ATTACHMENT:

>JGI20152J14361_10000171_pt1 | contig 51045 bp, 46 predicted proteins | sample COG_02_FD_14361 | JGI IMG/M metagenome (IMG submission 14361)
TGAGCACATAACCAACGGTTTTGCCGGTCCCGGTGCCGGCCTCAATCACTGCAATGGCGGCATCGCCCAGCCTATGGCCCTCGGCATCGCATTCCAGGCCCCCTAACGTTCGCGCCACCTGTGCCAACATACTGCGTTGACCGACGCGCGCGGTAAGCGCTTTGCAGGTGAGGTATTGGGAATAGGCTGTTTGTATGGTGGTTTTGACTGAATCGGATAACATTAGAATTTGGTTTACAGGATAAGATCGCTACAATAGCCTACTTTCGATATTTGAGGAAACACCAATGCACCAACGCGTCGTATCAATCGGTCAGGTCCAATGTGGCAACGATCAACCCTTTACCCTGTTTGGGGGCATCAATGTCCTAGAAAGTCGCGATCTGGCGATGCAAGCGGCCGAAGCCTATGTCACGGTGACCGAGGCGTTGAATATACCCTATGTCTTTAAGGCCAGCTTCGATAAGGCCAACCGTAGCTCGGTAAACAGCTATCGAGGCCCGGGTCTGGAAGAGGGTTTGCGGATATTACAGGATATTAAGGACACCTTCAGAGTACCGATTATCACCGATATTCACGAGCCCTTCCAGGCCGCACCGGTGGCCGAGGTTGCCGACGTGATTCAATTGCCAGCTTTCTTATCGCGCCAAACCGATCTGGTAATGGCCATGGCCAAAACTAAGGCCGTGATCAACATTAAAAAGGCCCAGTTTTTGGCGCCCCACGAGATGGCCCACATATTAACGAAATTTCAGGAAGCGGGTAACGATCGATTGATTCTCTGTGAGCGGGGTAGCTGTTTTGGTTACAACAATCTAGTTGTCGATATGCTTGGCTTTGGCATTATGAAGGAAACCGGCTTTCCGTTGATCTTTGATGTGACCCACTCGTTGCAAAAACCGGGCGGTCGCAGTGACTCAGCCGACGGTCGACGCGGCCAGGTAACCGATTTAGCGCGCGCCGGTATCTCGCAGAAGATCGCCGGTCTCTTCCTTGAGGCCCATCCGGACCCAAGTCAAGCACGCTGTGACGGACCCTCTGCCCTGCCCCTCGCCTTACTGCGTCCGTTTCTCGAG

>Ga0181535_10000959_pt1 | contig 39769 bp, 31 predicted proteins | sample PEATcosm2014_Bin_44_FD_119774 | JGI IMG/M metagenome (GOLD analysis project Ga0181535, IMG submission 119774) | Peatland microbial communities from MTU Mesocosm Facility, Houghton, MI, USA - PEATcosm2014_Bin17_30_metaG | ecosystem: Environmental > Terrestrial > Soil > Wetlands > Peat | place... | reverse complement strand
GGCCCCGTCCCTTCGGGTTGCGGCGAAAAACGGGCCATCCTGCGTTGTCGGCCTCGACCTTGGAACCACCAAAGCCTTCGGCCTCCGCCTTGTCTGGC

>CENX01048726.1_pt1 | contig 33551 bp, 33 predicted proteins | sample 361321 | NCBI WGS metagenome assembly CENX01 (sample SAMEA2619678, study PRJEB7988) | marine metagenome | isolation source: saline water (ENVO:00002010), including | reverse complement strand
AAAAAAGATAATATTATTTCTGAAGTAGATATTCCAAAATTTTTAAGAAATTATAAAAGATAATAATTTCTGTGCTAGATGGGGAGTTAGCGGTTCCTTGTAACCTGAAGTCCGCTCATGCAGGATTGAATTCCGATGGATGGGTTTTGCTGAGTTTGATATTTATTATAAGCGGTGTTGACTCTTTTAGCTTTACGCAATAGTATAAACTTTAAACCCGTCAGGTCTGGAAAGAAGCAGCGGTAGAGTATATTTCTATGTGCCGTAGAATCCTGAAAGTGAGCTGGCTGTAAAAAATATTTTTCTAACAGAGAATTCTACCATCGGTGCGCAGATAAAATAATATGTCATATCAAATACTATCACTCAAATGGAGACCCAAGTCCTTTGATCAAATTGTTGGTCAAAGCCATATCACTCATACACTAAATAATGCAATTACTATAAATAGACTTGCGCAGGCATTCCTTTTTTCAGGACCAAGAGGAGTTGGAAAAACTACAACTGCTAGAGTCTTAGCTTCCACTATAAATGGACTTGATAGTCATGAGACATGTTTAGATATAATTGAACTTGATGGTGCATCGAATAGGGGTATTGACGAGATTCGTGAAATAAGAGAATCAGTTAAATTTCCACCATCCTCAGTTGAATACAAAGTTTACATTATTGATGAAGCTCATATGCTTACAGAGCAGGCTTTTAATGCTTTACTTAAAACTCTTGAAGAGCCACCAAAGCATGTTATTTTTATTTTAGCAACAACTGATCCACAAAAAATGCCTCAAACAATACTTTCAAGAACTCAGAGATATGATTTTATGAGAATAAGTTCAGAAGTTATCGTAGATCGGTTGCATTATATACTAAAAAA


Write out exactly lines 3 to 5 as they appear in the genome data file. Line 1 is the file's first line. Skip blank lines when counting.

>Ga0181535_10000959_pt1 | contig 39769 bp, 31 predicted proteins | sample PEATcosm2014_Bin_44_FD_119774 | JGI IMG/M metagenome (GOLD analysis project Ga0181535, IMG submission 119774) | Peatland microbial communities from MTU Mesocosm Facility, Houghton, MI, USA - PEATcosm2014_Bin17_30_metaG | ecosystem: Environmental > Terrestrial > Soil > Wetlands > Peat | place... | reverse complement strand
GGCCCCGTCCCTTCGGGTTGCGGCGAAAAACGGGCCATCCTGCGTTGTCGGCCTCGACCTTGGAACCACCAAAGCCTTCGGCCTCCGCCTTGTCTGGC

>CENX01048726.1_pt1 | contig 33551 bp, 33 predicted proteins | sample 361321 | NCBI WGS metagenome assembly CENX01 (sample SAMEA2619678, study PRJEB7988) | marine metagenome | isolation source: saline water (ENVO:00002010), including | reverse complement strand